Steven Shearer was something of a surprise pick to represent Canada at the 54th Venice Biennale. The Vancouver-based artist has been showing since the mid-1990s, and enjoys a growing international reputation for his diverse body of work that includes numerous drawings and paintings, large-scale photo-collage assemblages of found images, and sound sculptures.
Shearer is best known for his explorations of pop celebrity and various cultural expressions of teen alienation. Much of this work uses material from a semi-mythical, semi-autobiographical vision of 1970s and 1980s suburban teen rebellion–pasty-skinned rockers on basement sofas, set in poses with clear art historical references. The latent power of youth–or at least youthful–disaffection appears throughout Shearer’s work, from his portraits of ’70s boy superstar Leif Garrett to a series of picture-poems composed from death-metal lyrics.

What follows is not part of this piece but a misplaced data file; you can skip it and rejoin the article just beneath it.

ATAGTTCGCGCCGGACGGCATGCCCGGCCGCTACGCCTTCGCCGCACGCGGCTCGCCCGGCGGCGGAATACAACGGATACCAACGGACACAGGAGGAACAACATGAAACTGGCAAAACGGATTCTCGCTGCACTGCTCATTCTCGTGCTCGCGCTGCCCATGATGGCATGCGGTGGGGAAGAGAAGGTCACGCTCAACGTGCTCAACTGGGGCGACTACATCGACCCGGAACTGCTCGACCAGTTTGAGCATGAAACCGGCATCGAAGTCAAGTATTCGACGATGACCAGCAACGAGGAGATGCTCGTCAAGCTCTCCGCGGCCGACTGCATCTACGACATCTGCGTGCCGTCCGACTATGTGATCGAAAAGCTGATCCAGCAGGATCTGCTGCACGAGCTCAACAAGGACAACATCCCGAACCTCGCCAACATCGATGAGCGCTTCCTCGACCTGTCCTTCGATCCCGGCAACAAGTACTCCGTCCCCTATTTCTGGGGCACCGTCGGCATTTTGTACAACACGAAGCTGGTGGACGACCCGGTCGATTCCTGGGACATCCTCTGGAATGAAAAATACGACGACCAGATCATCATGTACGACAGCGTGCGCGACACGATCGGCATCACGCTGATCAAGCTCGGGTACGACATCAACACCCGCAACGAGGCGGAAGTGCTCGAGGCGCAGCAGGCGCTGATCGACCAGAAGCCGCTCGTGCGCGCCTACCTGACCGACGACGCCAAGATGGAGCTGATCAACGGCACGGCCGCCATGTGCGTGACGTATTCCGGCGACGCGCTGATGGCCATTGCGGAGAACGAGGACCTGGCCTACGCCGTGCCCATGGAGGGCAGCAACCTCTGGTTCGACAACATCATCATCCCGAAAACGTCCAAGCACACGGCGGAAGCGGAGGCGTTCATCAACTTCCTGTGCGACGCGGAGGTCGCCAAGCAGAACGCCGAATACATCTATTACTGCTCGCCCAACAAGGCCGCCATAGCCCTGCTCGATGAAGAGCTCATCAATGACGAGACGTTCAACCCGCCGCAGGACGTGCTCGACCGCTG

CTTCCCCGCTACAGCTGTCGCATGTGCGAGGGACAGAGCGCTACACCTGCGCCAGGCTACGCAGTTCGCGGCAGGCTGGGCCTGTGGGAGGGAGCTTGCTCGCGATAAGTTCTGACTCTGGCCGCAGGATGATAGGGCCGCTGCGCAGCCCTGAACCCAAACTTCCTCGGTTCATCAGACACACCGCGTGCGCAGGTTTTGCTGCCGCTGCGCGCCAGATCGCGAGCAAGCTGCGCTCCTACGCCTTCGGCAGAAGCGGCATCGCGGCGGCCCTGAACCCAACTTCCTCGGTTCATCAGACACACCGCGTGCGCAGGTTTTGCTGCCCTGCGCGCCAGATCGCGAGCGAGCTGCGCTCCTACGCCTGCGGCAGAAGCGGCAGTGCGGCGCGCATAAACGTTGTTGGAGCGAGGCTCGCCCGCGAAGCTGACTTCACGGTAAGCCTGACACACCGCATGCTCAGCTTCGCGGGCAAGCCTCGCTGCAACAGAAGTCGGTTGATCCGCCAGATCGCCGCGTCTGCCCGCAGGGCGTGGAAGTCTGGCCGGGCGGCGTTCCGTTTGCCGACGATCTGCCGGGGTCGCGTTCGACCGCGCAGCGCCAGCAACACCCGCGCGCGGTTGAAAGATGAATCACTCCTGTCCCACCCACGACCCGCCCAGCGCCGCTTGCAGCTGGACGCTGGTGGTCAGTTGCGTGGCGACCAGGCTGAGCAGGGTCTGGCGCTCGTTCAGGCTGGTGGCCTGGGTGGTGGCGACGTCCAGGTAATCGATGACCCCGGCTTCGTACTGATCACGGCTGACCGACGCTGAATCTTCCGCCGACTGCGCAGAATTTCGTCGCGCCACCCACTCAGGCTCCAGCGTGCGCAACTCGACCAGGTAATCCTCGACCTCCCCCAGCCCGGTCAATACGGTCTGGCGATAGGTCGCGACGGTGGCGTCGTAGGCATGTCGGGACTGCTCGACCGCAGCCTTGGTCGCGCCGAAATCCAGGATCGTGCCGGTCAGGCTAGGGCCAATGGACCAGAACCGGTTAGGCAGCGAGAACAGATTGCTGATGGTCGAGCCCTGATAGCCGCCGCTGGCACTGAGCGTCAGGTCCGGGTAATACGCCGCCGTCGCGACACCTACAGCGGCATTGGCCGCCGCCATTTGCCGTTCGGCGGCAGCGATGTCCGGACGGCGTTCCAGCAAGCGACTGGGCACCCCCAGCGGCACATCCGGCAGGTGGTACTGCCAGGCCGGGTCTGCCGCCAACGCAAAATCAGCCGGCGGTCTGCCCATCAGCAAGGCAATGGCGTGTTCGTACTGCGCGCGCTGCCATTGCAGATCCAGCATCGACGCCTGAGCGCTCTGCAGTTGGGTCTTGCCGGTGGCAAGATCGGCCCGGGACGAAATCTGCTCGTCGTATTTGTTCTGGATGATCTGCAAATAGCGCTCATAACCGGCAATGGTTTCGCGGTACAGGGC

For the 2011 Venice Biennale, Shearer fronts the diminutive Canada pavilion with a enormous mural, Poem for Venice, his latest and largest foray into the death-metal lexicon. Inside, the exhibition includes numerous drawings, paintings and small sculptures that address themes of art and alienation as manifest in various moments and cultural constructs.